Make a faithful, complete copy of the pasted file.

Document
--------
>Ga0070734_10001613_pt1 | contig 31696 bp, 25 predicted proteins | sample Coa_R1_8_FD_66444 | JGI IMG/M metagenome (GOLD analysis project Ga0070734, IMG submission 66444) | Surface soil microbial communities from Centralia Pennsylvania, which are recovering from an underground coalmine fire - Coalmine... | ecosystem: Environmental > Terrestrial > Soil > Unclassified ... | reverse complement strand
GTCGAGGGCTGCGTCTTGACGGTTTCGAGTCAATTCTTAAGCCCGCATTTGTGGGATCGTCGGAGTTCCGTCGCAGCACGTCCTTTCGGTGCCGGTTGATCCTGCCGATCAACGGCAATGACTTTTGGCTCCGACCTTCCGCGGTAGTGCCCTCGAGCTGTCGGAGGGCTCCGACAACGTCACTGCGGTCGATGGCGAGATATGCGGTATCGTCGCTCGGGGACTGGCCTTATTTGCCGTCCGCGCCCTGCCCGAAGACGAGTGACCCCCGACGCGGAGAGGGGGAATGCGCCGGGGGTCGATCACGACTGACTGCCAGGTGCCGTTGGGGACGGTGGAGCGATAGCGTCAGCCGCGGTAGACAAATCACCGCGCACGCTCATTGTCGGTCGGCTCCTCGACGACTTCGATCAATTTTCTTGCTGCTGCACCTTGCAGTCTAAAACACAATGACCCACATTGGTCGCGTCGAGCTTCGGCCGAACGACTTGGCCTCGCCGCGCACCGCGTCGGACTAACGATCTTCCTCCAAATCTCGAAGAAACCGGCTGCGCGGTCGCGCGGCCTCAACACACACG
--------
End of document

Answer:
>Ga0070734_10001613_pt1 | contig 31696 bp, 25 predicted proteins | sample Coa_R1_8_FD_66444 | JGI IMG/M metagenome (GOLD analysis project Ga0070734, IMG submission 66444) | Surface soil microbial communities from Centralia Pennsylvania, which are recovering from an underground coalmine fire - Coalmine... | ecosystem: Environmental > Terrestrial > Soil > Unclassified ... | reverse complement strand
GTCGAGGGCTGCGTCTTGACGGTTTCGAGTCAATTCTTAAGCCCGCATTTGTGGGATCGTCGGAGTTCCGTCGCAGCACGTCCTTTCGGTGCCGGTTGATCCTGCCGATCAACGGCAATGACTTTTGGCTCCGACCTTCCGCGGTAGTGCCCTCGAGCTGTCGGAGGGCTCCGACAACGTCACTGCGGTCGATGGCGAGATATGCGGTATCGTCGCTCGGGGACTGGCCTTATTTGCCGTCCGCGCCCTGCCCGAAGACGAGTGACCCCCGACGCGGAGAGGGGGAATGCGCCGGGGGTCGATCACGACTGACTGCCAGGTGCCGTTGGGGACGGTGGAGCGATAGCGTCAGCCGCGGTAGACAAATCACCGCGCACGCTCATTGTCGGTCGGCTCCTCGACGACTTCGATCAATTTTCTTGCTGCTGCACCTTGCAGTCTAAAACACAATGACCCACATTGGTCGCGTCGAGCTTCGGCCGAACGACTTGGCCTCGCCGCGCACCGCGTCGGACTAACGATCTTCCTCCAAATCTCGAAGAAACCGGCTGCGCGGTCGCGCGGCCTCAACACACACG